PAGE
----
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Remember the Underground? London Men’s S/S 2020

Patrick Michael Hughes Men's Fashion Editor

JORDANLUCA Spring 2020

A tired conversation at London Fashion Week Men’s one may have to endure each season is, ‘Its not what it used to be so much smaller’… ‘There aren’t any big labels’ and the age old ‘remember when’… or ‘is this the last time they are going to do this’. Tedious tales filled with no information and rumor.

London Fashion Week Men’s is diverse, vibrant and highly energetic. The energy in London palatable, I chatted with a major luxury American fashion director at one of the venues, who attend many of the new talent and first time shows of the new crop of designers, I happily stated ‘there are no New Yorkers here’, smiling he replied’ that is what gives us the edge’.

The spring 2020 collections are the 14th Edition of the men’s shows and the second season of in the new location Shoreditch Truman Brewery, Ely's Yard, Hanbury Street in London’s East End. This was in the same area of famed Sipitalfields Silk Industry, Jack the Ripper, the Blitz and the backdrop of cockney flower markets in the famous musical film ‘My Fair Lady’. Today, gentrification has transported high-end boutiques, enterprising historic home renovators, and open-air markets alongside the layers of in your face artistic political graffiti. The grit and some of the post WWII soot is still there within a thriving community of immigrant businesses and a young working class population.

Seeing the grit and fragments of buildings adds to the spring 2020 muse for a period of nightlife with underground laser filled parties, alternative industrial music and the alter ego of the rebellious youth from the 1980’s. IRK men’s fashion has been tracking this creative nostalgia for sometime. ‘Underground’s Digital Natives’ highlighted the work of New York designer Brian Swift in an interview looking at the new generation tapping into underground with connections to New York's Limelight legendary ‘Disco 2000’ club kid parties during the late nineties. The images were inspired by candid recollections form the dance floor and beyond in an editorial in October 2018.

Three millennium London fashion brands for spring 2020 have also tapped into the same message looking to the dance floor, the underground and after-hours gatherings from the past and the current political climate for inspiration.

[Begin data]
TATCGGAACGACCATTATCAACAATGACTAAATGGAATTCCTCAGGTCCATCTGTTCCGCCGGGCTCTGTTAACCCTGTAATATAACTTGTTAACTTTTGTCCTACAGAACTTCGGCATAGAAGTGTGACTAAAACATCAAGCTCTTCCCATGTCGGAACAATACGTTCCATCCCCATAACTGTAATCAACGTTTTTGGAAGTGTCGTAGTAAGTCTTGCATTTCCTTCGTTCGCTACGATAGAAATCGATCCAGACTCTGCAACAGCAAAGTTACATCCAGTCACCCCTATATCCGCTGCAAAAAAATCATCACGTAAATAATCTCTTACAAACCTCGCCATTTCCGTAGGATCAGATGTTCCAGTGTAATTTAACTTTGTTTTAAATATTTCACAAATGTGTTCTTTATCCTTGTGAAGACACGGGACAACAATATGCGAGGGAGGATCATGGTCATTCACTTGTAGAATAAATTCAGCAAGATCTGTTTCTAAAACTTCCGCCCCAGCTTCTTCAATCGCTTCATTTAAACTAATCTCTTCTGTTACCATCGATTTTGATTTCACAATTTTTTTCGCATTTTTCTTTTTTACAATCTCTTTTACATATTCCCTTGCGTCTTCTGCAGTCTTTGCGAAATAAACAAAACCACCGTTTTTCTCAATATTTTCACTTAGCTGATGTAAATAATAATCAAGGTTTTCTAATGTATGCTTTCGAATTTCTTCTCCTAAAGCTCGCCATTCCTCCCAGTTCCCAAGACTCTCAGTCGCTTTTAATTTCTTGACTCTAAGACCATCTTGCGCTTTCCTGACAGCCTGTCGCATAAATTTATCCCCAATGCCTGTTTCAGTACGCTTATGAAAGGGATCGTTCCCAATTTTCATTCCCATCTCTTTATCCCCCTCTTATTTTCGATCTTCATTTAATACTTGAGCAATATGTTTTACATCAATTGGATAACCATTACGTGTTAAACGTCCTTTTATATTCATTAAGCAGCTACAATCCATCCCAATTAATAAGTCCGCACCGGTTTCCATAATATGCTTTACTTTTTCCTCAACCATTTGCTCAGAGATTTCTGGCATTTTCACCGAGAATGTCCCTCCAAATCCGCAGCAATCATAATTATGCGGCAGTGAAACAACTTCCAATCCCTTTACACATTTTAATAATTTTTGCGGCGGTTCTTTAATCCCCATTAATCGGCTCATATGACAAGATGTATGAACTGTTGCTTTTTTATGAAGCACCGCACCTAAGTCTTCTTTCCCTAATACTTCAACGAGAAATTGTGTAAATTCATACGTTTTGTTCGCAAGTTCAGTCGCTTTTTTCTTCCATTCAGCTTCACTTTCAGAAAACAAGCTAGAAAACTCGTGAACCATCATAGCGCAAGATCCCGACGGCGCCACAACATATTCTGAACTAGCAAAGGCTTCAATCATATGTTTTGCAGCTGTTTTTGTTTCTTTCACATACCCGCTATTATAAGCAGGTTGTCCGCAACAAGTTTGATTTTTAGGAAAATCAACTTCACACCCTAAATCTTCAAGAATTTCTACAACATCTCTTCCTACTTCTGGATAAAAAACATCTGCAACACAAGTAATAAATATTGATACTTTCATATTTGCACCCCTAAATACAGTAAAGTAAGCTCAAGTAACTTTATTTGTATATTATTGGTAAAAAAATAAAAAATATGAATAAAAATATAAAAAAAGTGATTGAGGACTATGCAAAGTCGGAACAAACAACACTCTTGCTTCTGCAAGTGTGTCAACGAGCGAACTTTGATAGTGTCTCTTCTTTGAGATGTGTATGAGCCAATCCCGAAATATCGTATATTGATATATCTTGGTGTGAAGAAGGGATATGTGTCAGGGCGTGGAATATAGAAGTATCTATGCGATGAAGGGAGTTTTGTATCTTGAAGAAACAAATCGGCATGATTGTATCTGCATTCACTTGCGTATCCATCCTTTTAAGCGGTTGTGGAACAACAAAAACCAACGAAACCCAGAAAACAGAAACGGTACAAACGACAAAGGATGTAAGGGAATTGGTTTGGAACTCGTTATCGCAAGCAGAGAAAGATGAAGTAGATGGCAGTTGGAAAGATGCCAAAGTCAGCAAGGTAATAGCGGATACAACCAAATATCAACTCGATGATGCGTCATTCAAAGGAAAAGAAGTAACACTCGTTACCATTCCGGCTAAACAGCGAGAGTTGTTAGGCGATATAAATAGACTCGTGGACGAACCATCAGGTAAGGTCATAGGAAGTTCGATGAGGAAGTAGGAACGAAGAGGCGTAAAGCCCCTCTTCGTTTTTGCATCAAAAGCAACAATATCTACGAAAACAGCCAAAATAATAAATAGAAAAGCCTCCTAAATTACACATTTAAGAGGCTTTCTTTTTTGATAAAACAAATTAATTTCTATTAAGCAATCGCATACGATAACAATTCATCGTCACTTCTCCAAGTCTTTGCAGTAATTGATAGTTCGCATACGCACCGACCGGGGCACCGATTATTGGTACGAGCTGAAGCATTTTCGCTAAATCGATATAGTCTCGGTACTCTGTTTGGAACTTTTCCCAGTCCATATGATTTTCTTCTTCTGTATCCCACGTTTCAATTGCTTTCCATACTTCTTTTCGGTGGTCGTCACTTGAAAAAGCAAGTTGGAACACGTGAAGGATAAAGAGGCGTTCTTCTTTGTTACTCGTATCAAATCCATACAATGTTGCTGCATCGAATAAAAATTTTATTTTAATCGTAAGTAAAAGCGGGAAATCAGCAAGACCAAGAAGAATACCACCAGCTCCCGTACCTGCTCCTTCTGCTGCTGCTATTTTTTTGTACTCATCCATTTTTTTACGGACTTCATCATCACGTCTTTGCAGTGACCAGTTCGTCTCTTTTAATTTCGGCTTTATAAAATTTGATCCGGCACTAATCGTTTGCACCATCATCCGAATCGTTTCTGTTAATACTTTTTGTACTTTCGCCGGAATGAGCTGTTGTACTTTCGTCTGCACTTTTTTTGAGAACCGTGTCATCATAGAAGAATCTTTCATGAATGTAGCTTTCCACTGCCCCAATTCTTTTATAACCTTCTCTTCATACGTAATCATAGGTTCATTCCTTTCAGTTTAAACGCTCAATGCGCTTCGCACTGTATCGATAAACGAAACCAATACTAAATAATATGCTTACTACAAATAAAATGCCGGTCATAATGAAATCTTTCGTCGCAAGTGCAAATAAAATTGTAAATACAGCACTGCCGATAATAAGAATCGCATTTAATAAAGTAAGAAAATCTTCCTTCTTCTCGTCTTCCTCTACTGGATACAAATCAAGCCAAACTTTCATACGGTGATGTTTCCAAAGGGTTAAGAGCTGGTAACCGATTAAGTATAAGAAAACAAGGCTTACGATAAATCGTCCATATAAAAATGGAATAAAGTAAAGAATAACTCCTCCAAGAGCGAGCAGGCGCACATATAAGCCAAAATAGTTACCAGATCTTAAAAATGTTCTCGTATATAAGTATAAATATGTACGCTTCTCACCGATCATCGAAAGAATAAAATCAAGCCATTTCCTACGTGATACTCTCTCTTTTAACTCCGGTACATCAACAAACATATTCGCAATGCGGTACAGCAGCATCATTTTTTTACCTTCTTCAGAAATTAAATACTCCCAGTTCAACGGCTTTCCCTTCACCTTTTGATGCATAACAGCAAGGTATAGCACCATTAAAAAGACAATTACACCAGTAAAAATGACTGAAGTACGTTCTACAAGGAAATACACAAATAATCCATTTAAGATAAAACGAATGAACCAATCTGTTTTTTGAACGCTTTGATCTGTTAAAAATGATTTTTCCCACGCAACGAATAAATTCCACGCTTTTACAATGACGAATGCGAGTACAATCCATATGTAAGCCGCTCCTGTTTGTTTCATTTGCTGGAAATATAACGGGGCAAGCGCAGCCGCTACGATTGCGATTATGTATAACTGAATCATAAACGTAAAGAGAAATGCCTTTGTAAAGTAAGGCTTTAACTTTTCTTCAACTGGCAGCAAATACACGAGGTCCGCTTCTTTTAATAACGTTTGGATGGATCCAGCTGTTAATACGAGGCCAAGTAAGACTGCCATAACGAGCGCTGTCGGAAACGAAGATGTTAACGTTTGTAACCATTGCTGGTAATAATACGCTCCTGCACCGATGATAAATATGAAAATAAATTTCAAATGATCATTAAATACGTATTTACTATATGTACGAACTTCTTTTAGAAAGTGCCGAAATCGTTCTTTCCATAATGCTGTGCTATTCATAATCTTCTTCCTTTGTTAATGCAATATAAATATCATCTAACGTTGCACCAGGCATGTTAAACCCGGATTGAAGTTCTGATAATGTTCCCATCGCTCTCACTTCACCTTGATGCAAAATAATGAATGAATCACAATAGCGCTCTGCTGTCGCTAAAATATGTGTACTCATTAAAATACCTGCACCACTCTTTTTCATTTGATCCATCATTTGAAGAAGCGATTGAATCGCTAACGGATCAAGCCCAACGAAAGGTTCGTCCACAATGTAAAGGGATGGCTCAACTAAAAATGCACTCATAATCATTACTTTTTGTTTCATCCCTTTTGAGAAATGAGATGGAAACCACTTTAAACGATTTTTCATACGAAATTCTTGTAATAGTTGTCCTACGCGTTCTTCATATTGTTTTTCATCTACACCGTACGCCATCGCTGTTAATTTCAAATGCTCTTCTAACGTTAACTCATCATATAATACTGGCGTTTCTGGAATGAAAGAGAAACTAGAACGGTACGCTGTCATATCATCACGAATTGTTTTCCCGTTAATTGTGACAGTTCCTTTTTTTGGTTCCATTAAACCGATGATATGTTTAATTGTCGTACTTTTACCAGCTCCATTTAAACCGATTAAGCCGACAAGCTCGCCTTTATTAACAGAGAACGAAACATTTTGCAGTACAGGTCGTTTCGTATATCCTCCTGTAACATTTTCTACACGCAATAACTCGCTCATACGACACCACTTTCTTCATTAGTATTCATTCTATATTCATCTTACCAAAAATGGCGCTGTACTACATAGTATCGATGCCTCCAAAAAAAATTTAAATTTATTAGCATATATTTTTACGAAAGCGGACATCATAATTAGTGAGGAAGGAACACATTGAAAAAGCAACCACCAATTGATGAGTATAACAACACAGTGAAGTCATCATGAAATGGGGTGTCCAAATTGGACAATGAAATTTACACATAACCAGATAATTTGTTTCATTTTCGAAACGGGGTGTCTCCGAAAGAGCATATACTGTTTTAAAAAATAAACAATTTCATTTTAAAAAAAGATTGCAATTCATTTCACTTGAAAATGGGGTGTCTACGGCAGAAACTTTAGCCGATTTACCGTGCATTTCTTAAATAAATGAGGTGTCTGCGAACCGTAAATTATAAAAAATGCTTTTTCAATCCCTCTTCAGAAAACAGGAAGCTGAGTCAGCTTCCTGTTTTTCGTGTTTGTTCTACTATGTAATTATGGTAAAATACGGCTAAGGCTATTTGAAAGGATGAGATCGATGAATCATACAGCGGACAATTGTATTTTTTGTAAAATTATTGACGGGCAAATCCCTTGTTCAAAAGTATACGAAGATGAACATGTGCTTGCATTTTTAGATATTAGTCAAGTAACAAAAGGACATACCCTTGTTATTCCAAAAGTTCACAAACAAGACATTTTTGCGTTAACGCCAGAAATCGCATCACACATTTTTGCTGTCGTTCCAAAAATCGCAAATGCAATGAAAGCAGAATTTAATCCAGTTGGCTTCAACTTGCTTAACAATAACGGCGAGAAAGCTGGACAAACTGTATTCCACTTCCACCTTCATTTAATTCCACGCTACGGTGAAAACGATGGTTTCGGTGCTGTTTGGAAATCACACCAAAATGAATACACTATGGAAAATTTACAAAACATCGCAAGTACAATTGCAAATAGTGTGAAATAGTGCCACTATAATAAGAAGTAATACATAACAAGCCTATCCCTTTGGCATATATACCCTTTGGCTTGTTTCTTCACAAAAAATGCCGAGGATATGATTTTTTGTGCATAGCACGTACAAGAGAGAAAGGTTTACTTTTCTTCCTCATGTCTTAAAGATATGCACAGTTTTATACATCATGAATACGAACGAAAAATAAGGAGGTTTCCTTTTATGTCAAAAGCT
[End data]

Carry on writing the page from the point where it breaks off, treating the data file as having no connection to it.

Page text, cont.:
JORDANLUCA - 'MALEDETTA PRIMAVERA' SPRING 2020 "The JORDANLUCA muse walks runs and dances in the darkness of an early morning or a laser beamed basement of a nighttime rave embracing the promise of light to come. The crisp air that cuts into a mood and strokes cloth exposed skin comforting the courageous" Princess Julia

This was the quotation leading the JORDANLUCA spring 2020 collection. The rugged and dark venue on Brick Lane was the ideal choice for this season’s runway debut at LFWM. The labels founders Jordan Bowen and Luca Marchetto hoped ‘to challenge the norms of menswear’ and from this collection also look at fashion responsibility.

What was striking about this debut was the collection's movement toward sustainably and a carbon neutral footprint. This was seen within the sensibilities of the textiles of the tracksuits and particular items which were made of far more friendly materials for the Earth.

The details in the streetwear inspired collection that are new were the twisting, gathering and slashing in the silhouettes see at the sleeves, shoulders and hems. The look was achieved through elastic bungee cording, and skillful craft. The printed shirts in cotton jersey featured large rat population something one might see if walking late at night through dark streets searching for the next rave venue or after hours party . Transformation was a bit of a noted element in snapped pants exposing skin, and further enhancing pockets were reminiscent of skater chic with full cut early nineties stove pipe utility shapes